Can you explain to me the internal dynamics whereby half the caucus would be open to an amendment like that, but only a fifth of the caucus was open to the Sanders resolution? Because the Sanders amendment seems like a less serious step.

The Van Hollen amendment is a restatement of international law, and, really, it should have the support of every single senator. The Sanders amendment was calling for a report from our State Department and an analysis of the conclusions to be delivered about whether Israel’s in violation of international law. So asking for such a report puts the U.S. State Department in the role of doing a serious determination, and a number of members do not want our government to wrestle with and produce such a determination. I feel that, given the level of calamity in Gaza, an analysis of the strategy used by Israel is completely appropriate and valuable in this current situation.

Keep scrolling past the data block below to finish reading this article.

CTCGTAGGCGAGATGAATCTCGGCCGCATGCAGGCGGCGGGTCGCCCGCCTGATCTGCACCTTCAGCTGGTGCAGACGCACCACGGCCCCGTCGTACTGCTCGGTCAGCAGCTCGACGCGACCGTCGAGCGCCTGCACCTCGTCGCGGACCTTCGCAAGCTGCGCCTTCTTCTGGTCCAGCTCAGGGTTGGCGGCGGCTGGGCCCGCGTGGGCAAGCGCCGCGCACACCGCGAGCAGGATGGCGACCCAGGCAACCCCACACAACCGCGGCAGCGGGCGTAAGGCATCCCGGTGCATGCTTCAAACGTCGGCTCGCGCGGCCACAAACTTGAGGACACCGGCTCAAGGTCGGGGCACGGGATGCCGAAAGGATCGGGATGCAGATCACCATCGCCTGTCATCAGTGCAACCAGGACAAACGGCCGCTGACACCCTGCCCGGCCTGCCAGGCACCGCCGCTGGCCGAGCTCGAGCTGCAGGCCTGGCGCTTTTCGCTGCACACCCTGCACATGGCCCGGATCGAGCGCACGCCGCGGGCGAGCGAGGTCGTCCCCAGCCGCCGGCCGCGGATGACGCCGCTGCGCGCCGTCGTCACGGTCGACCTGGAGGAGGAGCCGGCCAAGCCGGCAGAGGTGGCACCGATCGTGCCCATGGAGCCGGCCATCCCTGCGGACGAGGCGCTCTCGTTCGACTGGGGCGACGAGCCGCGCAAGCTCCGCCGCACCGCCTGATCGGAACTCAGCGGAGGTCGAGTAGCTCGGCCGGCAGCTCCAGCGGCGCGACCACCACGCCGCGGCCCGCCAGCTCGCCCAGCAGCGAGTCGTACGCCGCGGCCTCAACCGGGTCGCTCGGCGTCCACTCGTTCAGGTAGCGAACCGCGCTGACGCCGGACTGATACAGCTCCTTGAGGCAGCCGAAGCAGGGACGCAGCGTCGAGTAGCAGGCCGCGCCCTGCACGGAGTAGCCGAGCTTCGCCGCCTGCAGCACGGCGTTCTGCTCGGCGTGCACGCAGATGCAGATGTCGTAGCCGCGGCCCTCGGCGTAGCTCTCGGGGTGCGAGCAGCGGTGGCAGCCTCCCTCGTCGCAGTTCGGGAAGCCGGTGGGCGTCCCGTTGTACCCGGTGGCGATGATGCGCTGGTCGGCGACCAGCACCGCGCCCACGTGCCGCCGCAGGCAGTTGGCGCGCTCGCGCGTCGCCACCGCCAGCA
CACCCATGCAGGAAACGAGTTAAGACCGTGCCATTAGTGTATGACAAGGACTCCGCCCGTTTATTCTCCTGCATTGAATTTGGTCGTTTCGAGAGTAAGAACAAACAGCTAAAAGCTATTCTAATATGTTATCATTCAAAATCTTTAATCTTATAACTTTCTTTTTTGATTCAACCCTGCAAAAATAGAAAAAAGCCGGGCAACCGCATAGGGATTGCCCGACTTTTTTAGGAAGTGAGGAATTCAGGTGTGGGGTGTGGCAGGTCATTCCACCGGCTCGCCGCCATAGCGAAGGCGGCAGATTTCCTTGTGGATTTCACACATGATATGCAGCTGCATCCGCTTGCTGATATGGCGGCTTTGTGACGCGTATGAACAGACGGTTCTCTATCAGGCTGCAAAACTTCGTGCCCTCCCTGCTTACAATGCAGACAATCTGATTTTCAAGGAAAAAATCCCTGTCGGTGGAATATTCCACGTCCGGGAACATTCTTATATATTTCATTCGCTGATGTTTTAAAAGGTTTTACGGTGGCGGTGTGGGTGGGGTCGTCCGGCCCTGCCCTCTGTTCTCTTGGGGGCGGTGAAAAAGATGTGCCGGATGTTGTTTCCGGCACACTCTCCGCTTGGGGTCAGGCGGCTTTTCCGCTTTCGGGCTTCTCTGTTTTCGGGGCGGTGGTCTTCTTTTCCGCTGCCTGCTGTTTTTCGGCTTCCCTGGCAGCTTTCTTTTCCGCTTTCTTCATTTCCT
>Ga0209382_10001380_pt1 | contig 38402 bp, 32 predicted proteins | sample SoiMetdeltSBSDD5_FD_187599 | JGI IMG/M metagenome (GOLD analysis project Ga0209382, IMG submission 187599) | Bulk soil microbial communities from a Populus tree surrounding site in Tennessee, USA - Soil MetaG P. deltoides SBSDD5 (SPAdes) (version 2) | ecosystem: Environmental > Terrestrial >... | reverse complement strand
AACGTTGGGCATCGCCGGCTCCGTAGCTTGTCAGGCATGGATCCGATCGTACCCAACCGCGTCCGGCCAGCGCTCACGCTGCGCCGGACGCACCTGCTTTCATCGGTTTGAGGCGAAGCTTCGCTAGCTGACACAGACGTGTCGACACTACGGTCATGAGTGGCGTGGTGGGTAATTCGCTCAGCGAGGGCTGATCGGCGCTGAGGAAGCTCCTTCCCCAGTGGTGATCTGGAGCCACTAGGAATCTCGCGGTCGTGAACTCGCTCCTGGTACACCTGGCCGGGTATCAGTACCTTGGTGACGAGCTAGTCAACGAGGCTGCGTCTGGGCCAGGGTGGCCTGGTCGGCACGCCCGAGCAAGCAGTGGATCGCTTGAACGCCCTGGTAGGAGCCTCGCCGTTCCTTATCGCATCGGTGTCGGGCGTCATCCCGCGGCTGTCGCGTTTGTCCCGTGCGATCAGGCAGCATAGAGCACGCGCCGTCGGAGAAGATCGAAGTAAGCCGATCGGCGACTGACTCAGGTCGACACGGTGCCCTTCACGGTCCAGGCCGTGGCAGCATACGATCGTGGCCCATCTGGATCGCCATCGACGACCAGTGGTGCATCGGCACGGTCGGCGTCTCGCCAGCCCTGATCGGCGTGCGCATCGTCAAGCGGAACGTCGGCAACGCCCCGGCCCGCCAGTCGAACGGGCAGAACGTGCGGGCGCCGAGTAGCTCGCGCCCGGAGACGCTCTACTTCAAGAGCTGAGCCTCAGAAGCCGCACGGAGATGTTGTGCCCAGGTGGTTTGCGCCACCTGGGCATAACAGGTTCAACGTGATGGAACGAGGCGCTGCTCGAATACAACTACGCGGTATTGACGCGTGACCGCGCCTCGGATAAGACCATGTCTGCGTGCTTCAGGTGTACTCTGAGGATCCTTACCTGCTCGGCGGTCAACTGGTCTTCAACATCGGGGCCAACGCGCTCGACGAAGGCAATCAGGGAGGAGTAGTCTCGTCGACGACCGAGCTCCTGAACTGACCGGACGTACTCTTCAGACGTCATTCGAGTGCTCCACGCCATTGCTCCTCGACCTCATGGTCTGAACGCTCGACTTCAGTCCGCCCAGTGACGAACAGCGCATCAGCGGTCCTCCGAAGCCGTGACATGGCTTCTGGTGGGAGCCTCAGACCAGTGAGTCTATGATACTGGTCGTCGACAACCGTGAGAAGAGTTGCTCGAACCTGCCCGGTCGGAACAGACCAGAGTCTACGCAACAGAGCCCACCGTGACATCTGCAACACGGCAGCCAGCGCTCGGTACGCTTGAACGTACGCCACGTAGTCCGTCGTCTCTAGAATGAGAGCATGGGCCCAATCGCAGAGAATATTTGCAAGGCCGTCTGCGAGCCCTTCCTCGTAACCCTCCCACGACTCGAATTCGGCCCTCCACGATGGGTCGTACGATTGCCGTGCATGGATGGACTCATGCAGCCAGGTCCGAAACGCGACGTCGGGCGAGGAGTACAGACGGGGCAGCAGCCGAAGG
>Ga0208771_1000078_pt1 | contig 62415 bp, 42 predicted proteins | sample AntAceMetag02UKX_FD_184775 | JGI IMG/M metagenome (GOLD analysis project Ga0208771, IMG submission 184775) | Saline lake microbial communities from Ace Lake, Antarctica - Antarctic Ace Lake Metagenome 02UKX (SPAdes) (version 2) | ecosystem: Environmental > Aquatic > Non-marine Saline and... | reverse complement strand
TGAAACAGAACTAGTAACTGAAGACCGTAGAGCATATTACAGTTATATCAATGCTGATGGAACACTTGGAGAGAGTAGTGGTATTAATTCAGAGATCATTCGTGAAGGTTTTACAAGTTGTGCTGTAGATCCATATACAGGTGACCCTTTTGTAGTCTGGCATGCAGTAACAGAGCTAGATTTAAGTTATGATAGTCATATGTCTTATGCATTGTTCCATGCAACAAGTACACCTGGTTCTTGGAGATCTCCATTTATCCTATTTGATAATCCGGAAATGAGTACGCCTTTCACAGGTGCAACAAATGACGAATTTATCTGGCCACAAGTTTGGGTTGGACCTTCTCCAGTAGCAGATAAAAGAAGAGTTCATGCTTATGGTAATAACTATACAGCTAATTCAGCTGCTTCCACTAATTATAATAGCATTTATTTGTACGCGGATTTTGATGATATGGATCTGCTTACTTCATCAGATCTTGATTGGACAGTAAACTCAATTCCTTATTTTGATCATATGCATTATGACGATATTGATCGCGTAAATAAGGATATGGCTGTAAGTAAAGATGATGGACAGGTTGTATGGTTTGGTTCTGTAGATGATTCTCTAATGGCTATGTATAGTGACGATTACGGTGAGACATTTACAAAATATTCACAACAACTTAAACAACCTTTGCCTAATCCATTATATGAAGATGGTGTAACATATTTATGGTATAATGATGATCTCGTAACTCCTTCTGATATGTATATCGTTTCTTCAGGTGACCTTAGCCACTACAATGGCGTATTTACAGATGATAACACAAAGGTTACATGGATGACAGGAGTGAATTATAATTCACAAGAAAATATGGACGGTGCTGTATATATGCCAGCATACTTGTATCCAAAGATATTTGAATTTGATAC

But is the discrepancy because the Van Hollen amendment does not specifically call out Israel, and is about aid more broadly?

Well, again, the Van Hollen amendment re-states international law, and it re-states it for all aid to all countries. The fact that it’s being done at this point on this particular package, under the circumstances that occur in the Middle East, makes people understand the implicit message that we are concerned about whether international law has been followed, but it is an implicit message, rather than an explicit message like the Bernie Sanders amendment.